And that, I’m telling you, is a change. Because, just one year ago, Clark didn’t know what it was all about. He told me so. His exact words were, “I don’t know what to think—I don’t know what it’s all about—I’m just an actor with a job, that’s all—“
This change in attitude was necessary because now that he had been forced to marry Ria, he had better pretend to be happily married OR ELSE. And so he did. Also he and Ria had moved from their simple apartment to a rented house on ritzy San Ysidro Drive in Beverly Hills, near the infamous Pickfair mansion, home to Douglas Fairbanks Sr. and Mary Pickford. So I suppose he’d be a real hypocrite if he was still playing the tune of someone who didn’t want “things.”
Interesting he mentions him and his wife socializing with Joan Crawford and her husband, as Joan and Clark were embroiled in quite the heated love affair around this time!
Despite the fact that the title of the article is “Gable Denies Divoce Rumors,” only a few paragraphs are devoted to Clark insisting his year-old marriage is solid. The rest is spent talking about how much he’s changed in his first year of stardom.
He said, “I’ve been hungry—and I remember what it feels like to be hungry. I was unwanted and I remember the humiliation of closed doors and averted faces. I not only remember these things—they live with me. They are as much a part of the present as they were a part of the past. I know that a man who has been hungry once can be hungry again. I know that those of us who rise up can also fall down. I am not only what I am now, you know; I am also what I was then—“
I asked him if he had the same fiends as he used to have, in those lean days.
He said, “No. I’m sorry to say I haven’t. It is not my fault. That is, it is not by my desire. I suppose it is, in a way, my fault. Somehow, my old friends, with one or two exceptions, won’t come around as they used to. They seem to feel something—I don’t know what it is—some strange self-consciousness or embarrassment or something. I invite them to have dinner with us. Sometimes they accept—but very often they don’t show up. It’s one of the changes that have been forced on me—and I dislike it intensely.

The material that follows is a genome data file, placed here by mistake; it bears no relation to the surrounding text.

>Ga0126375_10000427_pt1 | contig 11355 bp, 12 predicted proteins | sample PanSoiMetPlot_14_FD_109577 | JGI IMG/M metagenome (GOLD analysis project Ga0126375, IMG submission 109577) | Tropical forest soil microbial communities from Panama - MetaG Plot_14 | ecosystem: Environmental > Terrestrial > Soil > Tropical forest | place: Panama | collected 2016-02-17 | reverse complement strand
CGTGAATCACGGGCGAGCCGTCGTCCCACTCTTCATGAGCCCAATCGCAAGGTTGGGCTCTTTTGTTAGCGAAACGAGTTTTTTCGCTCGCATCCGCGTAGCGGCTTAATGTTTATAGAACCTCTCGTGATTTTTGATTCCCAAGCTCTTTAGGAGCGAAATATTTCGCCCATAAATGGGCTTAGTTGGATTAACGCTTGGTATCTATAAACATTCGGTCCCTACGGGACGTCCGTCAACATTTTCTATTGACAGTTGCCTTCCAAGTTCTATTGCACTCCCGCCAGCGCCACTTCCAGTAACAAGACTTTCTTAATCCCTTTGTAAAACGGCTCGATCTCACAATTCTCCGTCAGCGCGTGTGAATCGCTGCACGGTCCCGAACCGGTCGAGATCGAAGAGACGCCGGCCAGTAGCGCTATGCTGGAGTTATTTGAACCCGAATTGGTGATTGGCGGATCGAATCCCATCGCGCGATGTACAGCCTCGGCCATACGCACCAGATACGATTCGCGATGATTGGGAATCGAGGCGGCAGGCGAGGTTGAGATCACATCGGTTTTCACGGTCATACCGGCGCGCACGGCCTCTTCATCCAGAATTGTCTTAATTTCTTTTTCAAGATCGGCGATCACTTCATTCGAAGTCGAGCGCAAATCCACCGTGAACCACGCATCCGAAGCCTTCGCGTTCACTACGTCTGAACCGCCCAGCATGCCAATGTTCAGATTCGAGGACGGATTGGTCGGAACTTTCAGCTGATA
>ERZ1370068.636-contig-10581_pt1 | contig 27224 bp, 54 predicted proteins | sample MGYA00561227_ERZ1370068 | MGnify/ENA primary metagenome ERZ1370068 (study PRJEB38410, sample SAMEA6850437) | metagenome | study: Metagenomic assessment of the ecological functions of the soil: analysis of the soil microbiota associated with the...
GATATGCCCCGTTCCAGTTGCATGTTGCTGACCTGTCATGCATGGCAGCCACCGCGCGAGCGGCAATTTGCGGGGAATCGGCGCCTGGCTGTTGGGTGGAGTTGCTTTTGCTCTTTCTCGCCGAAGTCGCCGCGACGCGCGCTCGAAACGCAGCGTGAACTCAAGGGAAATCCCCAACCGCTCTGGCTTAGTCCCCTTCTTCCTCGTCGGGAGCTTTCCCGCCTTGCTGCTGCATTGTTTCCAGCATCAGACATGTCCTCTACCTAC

“I don’t believe there have been any other changes. I suppose I like money and the things that money can do better than I thought I would a year ago. I’ve found what pleasant things it can do for other people. It’s fun having it.”
And that is a change, too. Because just one year ago he said to me (again I quote his exact words): “I don’t want money. Not a great deal of it. I don’t want things. I’m not that type of person at all. I wouldn’t be happy living as some of the stars out here live. I don’t care anything about luxuries and servants and swimming pools and big parties. I wouldn’t fit. I couldn’t handle them. It’s important to me to be happy—in my own way.”
As I said above, he was definitely now living the life of a star, with a Beverly Hills address. He famously hated the dinner parties Ria often threw, usually either disappearing early on or not showing up at all.
You can read the article in its entirety in The Article Archive.